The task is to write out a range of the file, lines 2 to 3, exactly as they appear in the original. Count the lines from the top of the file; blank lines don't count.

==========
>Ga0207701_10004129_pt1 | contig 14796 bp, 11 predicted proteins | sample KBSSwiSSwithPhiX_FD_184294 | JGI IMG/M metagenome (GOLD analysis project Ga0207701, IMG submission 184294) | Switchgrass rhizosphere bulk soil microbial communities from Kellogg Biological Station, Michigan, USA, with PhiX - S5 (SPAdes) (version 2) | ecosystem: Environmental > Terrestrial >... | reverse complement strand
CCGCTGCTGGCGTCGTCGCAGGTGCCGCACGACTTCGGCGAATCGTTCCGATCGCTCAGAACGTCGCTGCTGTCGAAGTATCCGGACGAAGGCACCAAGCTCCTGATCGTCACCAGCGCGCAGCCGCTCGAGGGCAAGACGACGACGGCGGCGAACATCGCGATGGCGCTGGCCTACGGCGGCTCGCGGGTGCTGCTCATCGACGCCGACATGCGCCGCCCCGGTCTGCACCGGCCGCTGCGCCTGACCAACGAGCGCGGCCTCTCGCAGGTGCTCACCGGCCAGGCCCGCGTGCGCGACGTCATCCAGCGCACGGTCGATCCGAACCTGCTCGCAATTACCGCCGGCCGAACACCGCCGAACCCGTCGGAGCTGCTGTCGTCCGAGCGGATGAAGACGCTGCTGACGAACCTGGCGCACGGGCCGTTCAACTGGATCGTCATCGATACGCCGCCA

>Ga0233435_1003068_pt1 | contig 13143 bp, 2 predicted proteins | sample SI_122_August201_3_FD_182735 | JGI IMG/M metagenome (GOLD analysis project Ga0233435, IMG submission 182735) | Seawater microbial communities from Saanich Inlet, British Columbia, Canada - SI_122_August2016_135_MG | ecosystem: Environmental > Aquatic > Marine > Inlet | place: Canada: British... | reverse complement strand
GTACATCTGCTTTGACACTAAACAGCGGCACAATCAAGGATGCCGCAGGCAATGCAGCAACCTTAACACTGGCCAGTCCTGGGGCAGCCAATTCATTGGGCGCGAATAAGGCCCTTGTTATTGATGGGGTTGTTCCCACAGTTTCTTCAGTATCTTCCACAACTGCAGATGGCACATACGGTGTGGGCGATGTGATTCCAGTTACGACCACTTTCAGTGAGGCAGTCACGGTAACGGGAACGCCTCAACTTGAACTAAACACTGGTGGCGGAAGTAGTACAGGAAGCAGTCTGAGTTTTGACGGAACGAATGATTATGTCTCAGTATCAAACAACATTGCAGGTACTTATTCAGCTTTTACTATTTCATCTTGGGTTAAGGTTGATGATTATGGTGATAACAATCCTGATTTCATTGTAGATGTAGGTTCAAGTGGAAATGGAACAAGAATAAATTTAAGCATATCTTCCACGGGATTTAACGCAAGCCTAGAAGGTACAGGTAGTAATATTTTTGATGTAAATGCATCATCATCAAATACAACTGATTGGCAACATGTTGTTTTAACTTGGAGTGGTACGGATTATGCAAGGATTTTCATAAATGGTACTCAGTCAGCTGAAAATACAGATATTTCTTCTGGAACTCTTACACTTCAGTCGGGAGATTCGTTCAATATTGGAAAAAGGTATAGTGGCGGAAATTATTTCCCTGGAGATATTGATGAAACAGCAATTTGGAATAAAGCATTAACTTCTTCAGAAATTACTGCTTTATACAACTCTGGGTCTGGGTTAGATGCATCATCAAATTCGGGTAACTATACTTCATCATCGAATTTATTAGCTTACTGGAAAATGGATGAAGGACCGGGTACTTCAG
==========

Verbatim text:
CCGCTGCTGGCGTCGTCGCAGGTGCCGCACGACTTCGGCGAATCGTTCCGATCGCTCAGAACGTCGCTGCTGTCGAAGTATCCGGACGAAGGCACCAAGCTCCTGATCGTCACCAGCGCGCAGCCGCTCGAGGGCAAGACGACGACGGCGGCGAACATCGCGATGGCGCTGGCCTACGGCGGCTCGCGGGTGCTGCTCATCGACGCCGACATGCGCCGCCCCGGTCTGCACCGGCCGCTGCGCCTGACCAACGAGCGCGGCCTCTCGCAGGTGCTCACCGGCCAGGCCCGCGTGCGCGACGTCATCCAGCGCACGGTCGATCCGAACCTGCTCGCAATTACCGCCGGCCGAACACCGCCGAACCCGTCGGAGCTGCTGTCGTCCGAGCGGATGAAGACGCTGCTGACGAACCTGGCGCACGGGCCGTTCAACTGGATCGTCATCGATACGCCGCCA

>Ga0233435_1003068_pt1 | contig 13143 bp, 2 predicted proteins | sample SI_122_August201_3_FD_182735 | JGI IMG/M metagenome (GOLD analysis project Ga0233435, IMG submission 182735) | Seawater microbial communities from Saanich Inlet, British Columbia, Canada - SI_122_August2016_135_MG | ecosystem: Environmental > Aquatic > Marine > Inlet | place: Canada: British... | reverse complement strand